"We anticipate that the remaining seven will be released this afternoon," presidential spokesman Chon Ho-seon said at a news briefing.
Earlier Greg Muller, an ICRC representative, confirmed that 12 hostages had been released on Wednesday and taken to the Red Crescent Society offices in Ghazni, 140km south of Kabul.
"They seem, after six weeks in detention, very much relieved which is a natural reaction after an extremely stressful experience," Muller said.
The South Korean embassy in Kabul said the freed hostages were likely to be flown to the US military base at Bagram, north of Kabul, before leaving Afghanistan "as soon as possible".
Earlier the Taliban released eight hostages, saying that more would be released soon.
The Taliban began freeing the South Koreans, a group of Christian volunteers who had travelled to Afghanistan to undertake aid work, as part of an agreement reached a day earlier in face-to-face talks with a delegation from South Korea.
Under the terms of the deal, South Korea agreed to end missionary activities by Christian groups in Afghanistan.
But there has been speculation that the South Koreans bought the release of the hostages, though both the Taliban and the South Korean government denied there was any secret deal.
Alan Fisher, reporting for Al Jazeera from Kabul, said: "We've certainly heard rumours around Kabul - the figure of around 20 million pounds has been bandied around.
"I spoke to one senior Afghan authority who, while not confirming the figure, did say that money was paid - that the South Koreans had paid cash to the Taliban."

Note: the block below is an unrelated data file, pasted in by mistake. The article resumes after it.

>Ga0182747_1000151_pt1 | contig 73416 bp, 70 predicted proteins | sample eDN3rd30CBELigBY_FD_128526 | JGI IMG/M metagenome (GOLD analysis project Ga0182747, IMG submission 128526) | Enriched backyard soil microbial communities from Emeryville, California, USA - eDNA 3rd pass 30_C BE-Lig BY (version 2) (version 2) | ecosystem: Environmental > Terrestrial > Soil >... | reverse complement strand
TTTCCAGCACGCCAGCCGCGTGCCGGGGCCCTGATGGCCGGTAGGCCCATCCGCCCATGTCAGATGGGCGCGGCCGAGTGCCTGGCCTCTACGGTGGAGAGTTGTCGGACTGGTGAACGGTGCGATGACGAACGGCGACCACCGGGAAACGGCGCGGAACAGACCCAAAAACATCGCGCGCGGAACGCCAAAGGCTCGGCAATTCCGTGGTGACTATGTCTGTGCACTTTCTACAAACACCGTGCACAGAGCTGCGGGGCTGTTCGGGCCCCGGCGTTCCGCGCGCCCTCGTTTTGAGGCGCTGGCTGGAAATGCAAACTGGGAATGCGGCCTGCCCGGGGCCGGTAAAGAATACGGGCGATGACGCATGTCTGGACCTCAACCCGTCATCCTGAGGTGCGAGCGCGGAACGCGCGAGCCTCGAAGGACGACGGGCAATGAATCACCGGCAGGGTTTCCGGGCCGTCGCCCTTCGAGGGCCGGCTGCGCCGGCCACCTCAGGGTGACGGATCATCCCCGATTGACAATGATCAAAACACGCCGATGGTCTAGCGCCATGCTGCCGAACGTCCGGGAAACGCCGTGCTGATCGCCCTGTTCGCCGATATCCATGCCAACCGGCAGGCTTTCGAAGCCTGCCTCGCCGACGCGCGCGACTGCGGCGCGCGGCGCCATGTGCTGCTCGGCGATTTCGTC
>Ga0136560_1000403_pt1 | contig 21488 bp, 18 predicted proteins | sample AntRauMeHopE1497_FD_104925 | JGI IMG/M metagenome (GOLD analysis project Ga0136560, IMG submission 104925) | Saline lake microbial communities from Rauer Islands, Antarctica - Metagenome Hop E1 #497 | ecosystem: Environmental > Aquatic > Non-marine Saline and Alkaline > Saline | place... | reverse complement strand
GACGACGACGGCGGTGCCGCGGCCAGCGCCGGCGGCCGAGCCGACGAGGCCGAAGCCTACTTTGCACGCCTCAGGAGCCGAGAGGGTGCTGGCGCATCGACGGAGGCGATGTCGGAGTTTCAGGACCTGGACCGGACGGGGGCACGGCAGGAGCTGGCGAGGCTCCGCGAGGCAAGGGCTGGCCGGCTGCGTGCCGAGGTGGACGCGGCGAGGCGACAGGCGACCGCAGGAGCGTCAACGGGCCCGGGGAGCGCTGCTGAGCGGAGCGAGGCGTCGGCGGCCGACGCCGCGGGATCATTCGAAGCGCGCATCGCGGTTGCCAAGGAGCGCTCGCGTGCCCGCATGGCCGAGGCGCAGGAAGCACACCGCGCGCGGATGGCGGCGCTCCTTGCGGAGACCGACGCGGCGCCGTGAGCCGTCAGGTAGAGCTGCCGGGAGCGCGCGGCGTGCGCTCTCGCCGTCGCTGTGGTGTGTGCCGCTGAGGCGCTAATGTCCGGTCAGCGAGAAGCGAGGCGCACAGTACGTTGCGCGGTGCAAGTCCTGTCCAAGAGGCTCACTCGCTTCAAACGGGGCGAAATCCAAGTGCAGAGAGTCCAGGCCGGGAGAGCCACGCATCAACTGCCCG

But Qari Mohammad Bashir, a Taliban commander, denied that a ransom had been paid.
"I strongly deny this. It's not true that money was involved," he said.
Al Jazeera's Tony Birtley, reporting from South Korea, said: "Most people here [in Seoul] think that South Korea has probably paid a ransom, but that will be debated later when the hostages have returned home safely."
|Relatives reacted with joy after getting news|
that an agreement had been reached [AFP]
Relatives of the hostages, who erupted in cheers on hearing news of the agreement, are now anxiously awaiting the hostages' return.
"It is like a dead child is coming back to life," Lee Hyoen-Ja, a relative of one of the kidnapped Christian aid workers, told JoongAng Daily on Wedneday.
Seo Jeung-Bae, whose son and daughter were among the hostages, said: "I want to see them and hug them hard now.
"I had not doubted for one moment that the Taliban would return my children some day, as the Taliban are also human beings and have their own families."
At Seoul's Saemmul Church, which sent the volunteers to Afghanistan, officials said the focus now would be on looking after the released hostages and their families.
"Our work for now will be to make sure the freed hostages return safely and have the time to recover, and to make sure the family members of the two who were sacrificed are comforted," Bang Yong-kyun, pastor, said.
The group of 23 volunteers from the church were seized on July 19 from a bus as they travelled through Ghazni province.
The Taliban killed two male hostages early on in the crisis, but released two women as a gesture of goodwill during a first round of negotiations.
As news of the release spread, other South Korean churches said the kidnapping crisis had led them to rethink evangelical missions to Afghanistan.
The National Council of Churches in Korea, one of the largest groups representing the country's Protestants, said in a statement it would abide by the government's pledge to end missionary work in Afghanistan.
"Through this incident, we will look back on the Korean churches' overseas volunteer and missionary work, and make this an opportunity to bring about more effective and safer volunteer and missionary work," it said.
Another Seoul-based Christian aid group, The Frontiers, said all its short-term volunteers in Afghanistan had pulled out of the country and two long-term volunteers are about to return.
Following Tuesday's talks with South Korean officials, the Taliban said they would release the 19 hostages provided Seoul pulls out its troops and stops Korean missionary work in Afghanistan by the end of this year.